Discover more from Ben Simpson's Faith & Formation Newsletter
Begin with the end in mind.
This past weekend I ran my first 5k race in a few years. Molly joined me. We made a plan, and stuck to it.
The “Zoo Stampede,” is a 5k/10k fundraiser for the Cameron Park Zoo. Molly and I signed up as a way to get active, to give us a goal, and to do something together.
We wanted to be ready. We knew the distance we’d have to travel on race day. To prepare we worked backward, and outlined incremental increases that would help us to build a little bit of endurance by race day. We ran a slow pace. We stuck together. The weather couldn’t have been better. And we crossed the finish line together.
If you want to accomplish anything, envision where you want to go. Picture what success looks like. Then, reverse engineer the process.
If you want to pray for an hour, start with one minute. Then go to two. Then increase to five. Then sit down for ten, and so on. If you want to read the Bible in one year, figure out how many chapters per day you will need to read each day. Then do it. If you want to go to church every Sunday you aren’t sick or out of town. Start with one Sunday. Then make it two. Make a chain. Keep adding links.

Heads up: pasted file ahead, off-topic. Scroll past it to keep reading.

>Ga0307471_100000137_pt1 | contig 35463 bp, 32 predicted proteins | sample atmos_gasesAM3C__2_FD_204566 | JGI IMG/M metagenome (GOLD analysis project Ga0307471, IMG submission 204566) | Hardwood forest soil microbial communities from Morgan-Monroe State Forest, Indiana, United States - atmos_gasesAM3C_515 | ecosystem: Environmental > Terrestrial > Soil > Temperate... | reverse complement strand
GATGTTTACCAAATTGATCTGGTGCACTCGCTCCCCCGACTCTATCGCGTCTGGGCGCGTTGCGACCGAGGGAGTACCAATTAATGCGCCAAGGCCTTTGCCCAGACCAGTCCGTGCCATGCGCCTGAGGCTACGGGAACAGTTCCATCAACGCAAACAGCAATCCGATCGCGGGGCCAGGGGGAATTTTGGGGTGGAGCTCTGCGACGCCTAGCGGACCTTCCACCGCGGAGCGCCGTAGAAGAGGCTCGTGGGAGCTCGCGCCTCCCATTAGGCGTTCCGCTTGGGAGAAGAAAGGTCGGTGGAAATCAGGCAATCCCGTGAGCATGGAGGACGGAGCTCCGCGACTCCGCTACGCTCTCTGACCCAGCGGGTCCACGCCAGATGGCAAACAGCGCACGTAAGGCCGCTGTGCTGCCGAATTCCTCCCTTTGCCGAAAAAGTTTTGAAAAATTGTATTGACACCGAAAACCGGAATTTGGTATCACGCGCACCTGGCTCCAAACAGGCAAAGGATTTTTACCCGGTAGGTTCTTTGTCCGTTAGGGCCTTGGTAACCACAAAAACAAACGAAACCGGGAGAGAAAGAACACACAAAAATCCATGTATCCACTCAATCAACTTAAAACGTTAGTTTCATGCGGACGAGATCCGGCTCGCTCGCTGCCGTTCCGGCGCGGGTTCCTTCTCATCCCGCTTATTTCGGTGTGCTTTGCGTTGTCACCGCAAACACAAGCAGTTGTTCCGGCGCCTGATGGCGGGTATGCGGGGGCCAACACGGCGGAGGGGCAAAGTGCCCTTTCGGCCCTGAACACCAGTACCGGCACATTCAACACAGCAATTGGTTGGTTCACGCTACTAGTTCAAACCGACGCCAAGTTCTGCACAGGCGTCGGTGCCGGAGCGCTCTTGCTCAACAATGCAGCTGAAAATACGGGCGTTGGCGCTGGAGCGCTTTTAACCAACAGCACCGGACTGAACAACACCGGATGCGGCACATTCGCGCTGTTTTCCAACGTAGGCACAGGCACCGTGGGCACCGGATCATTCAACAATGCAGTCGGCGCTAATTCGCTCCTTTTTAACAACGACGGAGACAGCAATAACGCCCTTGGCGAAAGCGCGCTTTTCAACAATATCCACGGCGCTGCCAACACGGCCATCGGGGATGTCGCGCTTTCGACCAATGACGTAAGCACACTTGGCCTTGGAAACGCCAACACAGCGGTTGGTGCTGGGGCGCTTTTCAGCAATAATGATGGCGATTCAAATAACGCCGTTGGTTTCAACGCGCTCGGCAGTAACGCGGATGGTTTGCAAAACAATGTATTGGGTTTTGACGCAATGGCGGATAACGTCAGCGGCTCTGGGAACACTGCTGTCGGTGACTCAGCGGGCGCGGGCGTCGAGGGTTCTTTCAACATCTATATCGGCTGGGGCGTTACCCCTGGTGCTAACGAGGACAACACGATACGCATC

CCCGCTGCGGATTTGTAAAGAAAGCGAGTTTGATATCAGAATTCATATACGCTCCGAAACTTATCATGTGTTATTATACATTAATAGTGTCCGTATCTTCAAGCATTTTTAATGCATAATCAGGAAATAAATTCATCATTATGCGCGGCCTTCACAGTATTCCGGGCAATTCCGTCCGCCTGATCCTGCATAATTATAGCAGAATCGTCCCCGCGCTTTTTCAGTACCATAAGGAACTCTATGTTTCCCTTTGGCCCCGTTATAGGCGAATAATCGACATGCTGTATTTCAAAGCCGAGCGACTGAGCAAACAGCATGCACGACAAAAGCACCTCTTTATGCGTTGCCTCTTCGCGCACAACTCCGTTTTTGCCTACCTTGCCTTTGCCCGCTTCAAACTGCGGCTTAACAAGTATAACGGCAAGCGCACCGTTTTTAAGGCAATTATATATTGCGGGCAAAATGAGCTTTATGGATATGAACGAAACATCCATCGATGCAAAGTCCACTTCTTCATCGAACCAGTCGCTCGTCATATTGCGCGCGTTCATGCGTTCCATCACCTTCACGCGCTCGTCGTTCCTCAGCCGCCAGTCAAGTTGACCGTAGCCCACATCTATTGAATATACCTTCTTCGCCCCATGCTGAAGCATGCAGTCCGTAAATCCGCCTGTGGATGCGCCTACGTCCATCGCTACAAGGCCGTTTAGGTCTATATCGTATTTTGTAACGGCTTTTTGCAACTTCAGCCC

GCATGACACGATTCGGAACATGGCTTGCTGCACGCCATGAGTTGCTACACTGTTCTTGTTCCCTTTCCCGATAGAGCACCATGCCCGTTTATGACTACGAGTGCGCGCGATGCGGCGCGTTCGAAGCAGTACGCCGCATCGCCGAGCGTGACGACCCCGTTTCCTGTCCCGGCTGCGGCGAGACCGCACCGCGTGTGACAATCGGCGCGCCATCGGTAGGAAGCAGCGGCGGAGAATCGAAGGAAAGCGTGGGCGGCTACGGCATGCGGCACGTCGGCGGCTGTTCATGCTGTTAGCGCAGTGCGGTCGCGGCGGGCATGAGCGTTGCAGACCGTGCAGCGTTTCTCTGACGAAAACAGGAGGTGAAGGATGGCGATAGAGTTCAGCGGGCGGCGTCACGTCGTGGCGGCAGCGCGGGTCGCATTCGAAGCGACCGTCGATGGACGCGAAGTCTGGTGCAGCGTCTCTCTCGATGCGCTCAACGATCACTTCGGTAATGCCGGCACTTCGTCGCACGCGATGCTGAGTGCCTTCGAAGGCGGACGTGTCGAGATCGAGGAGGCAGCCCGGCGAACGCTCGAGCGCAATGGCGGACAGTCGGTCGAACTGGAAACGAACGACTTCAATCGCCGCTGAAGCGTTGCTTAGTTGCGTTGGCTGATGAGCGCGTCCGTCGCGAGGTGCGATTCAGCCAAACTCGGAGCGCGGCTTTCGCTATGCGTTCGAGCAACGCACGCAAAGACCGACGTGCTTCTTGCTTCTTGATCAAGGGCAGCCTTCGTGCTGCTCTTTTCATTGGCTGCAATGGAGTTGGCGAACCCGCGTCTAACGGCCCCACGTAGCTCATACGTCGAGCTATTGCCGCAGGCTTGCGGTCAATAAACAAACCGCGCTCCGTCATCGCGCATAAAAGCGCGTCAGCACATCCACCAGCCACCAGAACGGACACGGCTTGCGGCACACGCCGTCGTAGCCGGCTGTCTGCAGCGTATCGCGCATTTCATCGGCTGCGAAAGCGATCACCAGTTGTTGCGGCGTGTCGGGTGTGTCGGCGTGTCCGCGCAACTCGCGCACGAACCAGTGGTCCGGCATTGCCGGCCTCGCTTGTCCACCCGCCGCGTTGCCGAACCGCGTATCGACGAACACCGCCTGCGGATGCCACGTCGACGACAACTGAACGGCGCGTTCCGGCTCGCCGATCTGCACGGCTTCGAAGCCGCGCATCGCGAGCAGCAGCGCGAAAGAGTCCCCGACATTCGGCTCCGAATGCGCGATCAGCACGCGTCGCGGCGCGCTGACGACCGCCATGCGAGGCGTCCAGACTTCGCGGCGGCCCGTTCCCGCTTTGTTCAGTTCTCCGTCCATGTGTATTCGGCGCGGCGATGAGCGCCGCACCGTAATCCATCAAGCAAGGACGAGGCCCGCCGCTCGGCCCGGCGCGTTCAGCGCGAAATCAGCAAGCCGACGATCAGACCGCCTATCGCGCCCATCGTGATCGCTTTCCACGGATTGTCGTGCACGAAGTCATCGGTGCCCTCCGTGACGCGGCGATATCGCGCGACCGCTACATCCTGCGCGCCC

I had a simple goal for this 5k race. Sign up, maintain more than a walking pace, stick with Molly, and cross the finish line.
The principles for success here translate. Train. Keep your commitments. Work the steps. Then celebrate.
In addition to Peter Brown’s Augustine of Hippo, I’m reading Russell F. Weigley’s The American Way of War. Reading work has been slow. I’ve received a slew of new books, including Tom Nelson’s The Flourishing Pastor, Rodney Reeves’s Spirituality According to John, and Felicia Wu Song’s Restless Devices: Recovering Personhood, Presence, and Place in a Digital Age.
Sights and Sounds
Last week I watched Army of Thieves (2021) and Army of the Dead. I liked the zombie movie more than the heist movie.
On Wednesday night I saw Snake Eyes: G. I. Joe Origins, and, well, I didn’t think it was very good.
On the blog: I shared thoughts on the moral significance of bringing children into the world, a poem I liked, chalk art in my neighborhood, and our present disorder and how Christian leaders can respond.
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Be well this week. Bless others.
P.S. - The race plan.